The benefits of illegal proposals

Dennis R. Preston preston at PILOT.MSU.EDU
Thu Feb 24 16:44:24 UTC 2000

Would a course in comparative religions be no action?


>--- "James E. Clapp" <jeclapp at WANS.NET> wrote:
>>...  Honestly, even after reading several
>>translations, I still don't quite understand the Ten
>>Commandments myself.
>Ahhh...see, you're becoming enlightened (as am I).  I
>agree with you that a single, perhaps oversimplified
>version is not the best answer, but ignoring the 10
>Commandments and the role they have played in the
>development and course of western civilization and our
>current value system would be shortsighted.  One
>doesn't need to be able to recite them verbatum: what
>most people know is probably an incomplete composite
>of several different versions (some of what people
>think the 10 Commandments say might not have a basis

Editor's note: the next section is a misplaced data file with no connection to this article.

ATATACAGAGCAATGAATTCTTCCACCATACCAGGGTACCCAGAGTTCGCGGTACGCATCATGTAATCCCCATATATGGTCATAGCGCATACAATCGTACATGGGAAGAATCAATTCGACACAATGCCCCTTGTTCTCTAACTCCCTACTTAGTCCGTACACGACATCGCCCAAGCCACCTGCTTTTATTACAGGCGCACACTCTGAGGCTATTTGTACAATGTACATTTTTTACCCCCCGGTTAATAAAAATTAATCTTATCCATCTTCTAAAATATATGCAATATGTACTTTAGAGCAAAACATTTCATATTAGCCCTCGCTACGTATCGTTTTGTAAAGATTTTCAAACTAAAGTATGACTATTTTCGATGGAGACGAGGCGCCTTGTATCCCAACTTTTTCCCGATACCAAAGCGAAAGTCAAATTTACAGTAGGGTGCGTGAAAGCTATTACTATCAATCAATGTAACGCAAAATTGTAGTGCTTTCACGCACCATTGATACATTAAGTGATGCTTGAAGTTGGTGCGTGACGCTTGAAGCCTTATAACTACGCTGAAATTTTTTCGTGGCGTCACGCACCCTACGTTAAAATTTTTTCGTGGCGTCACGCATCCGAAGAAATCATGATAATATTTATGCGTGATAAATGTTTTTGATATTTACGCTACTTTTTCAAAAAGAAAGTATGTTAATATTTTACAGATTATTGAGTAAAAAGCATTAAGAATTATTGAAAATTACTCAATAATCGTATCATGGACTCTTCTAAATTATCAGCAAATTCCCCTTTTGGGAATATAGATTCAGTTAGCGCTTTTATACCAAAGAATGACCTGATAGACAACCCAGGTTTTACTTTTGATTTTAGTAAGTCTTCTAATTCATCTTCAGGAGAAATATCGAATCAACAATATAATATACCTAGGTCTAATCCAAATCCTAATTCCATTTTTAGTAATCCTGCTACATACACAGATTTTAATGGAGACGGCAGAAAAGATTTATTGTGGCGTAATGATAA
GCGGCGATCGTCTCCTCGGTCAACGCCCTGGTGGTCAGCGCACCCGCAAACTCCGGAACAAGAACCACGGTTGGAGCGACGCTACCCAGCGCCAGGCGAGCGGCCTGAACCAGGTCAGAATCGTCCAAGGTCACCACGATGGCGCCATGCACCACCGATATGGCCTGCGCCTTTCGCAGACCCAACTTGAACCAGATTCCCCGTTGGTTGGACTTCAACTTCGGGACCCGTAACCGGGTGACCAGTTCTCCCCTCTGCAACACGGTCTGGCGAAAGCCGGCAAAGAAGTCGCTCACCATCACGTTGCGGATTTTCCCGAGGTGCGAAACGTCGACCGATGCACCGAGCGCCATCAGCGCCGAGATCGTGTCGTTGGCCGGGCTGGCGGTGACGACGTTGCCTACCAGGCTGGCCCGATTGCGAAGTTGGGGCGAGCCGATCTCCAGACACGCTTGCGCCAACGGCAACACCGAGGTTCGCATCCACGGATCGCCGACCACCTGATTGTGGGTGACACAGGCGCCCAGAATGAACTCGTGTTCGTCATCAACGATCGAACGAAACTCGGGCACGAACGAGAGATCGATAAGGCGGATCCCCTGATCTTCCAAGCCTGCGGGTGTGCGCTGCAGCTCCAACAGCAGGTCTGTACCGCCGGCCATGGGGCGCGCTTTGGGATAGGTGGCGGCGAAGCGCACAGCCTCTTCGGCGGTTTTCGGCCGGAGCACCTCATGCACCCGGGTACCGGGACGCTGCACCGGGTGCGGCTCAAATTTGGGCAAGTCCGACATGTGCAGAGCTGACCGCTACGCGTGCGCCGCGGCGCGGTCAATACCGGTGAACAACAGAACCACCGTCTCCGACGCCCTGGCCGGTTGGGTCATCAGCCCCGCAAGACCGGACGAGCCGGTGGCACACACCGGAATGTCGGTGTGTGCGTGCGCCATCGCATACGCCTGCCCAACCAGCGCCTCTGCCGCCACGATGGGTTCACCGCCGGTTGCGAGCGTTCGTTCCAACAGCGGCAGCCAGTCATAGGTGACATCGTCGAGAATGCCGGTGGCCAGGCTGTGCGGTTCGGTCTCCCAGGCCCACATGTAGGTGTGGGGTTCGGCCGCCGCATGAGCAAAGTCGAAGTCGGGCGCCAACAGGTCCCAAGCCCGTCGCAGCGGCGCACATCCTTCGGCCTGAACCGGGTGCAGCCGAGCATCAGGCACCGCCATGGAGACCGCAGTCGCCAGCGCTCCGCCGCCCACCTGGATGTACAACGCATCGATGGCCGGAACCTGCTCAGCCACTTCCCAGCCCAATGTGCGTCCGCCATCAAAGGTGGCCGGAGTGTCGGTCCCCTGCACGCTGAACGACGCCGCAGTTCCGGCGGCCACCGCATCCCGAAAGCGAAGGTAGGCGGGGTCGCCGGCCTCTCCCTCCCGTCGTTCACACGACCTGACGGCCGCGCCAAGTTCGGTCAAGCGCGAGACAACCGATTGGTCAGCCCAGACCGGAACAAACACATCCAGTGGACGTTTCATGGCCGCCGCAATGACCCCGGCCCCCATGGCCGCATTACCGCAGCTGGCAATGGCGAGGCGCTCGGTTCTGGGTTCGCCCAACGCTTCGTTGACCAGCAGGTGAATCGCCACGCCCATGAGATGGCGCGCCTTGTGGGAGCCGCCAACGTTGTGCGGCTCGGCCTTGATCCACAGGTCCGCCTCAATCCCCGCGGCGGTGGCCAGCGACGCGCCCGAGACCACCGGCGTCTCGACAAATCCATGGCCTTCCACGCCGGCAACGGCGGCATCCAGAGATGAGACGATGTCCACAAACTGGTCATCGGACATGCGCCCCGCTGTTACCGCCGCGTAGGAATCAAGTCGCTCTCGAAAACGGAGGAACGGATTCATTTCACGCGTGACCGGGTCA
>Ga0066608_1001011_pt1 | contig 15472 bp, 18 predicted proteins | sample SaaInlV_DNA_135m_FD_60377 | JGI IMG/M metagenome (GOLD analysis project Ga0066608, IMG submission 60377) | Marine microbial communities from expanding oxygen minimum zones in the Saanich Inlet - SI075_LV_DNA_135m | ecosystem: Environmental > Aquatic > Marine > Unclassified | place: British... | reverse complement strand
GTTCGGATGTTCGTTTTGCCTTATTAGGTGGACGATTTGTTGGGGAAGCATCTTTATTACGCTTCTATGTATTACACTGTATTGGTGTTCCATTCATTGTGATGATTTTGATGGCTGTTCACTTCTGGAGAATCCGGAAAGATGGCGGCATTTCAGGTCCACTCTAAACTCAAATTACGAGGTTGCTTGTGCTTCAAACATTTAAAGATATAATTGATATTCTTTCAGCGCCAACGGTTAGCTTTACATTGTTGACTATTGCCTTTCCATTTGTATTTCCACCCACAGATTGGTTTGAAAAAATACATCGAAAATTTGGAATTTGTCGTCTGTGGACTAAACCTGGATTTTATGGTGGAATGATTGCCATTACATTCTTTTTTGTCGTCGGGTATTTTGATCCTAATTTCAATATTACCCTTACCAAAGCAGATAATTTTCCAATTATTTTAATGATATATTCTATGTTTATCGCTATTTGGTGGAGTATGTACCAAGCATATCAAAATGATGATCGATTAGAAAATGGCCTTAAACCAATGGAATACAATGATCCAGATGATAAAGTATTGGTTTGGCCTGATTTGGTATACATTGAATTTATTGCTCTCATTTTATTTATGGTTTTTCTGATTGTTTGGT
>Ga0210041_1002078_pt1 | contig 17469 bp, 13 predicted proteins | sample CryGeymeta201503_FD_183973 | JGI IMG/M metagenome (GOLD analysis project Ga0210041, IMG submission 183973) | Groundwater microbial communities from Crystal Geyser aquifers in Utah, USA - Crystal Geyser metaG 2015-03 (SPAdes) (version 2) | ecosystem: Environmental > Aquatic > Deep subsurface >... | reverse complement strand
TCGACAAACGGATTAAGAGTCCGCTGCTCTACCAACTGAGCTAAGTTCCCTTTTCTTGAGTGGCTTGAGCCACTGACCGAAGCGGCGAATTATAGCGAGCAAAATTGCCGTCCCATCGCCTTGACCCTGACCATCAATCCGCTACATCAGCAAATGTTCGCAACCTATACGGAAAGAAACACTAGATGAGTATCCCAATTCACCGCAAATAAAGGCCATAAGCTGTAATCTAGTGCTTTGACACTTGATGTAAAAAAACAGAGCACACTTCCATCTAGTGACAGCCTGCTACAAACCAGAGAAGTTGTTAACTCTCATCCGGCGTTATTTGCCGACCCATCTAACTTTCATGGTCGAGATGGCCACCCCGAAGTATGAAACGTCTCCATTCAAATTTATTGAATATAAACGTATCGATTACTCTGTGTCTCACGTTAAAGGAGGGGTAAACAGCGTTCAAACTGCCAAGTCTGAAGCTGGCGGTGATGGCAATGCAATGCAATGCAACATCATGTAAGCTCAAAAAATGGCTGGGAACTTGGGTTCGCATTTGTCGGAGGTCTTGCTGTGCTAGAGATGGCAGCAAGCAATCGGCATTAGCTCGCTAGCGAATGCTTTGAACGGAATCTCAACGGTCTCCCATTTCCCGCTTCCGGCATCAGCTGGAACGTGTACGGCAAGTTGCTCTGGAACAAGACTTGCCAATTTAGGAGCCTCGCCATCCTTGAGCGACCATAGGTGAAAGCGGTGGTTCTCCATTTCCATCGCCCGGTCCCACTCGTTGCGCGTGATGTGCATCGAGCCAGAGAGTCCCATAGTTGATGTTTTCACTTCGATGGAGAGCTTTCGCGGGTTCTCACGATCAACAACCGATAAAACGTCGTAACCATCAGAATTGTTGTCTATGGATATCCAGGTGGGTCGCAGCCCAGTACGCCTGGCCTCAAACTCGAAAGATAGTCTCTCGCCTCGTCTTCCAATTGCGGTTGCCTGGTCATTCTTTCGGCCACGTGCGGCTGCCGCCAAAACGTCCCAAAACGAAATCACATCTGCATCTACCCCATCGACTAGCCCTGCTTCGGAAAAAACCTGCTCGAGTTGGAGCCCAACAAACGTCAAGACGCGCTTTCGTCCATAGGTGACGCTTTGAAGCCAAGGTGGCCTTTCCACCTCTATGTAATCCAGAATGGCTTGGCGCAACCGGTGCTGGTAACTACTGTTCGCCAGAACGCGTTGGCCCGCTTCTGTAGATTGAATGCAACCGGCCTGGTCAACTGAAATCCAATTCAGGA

>in ANY scripture!)
>Ambiguities help generate an examination of our
>cultural values.  The Bible was used to justify and
>defend slavery, but it was also used as a basis for
>those who opposed slavery.
>Perhaps it is the debate, such as this one, that is
>generated by the proposal to place the 10 Commandments
>that has the true value.  That debate wouldn't occur
>if the proposition were never made.  The "no action"
>option is almost always the easiest.
>James D. SMITH                 |If history teaches anything
>SLC, UT                        |it is that we will be sued
>jsmithjamessmith at     |whether we act quickly and decisively
>                               |or slowly and cautiously.
>Do You Yahoo!?
>Talk to your friends online with Yahoo! Messenger.

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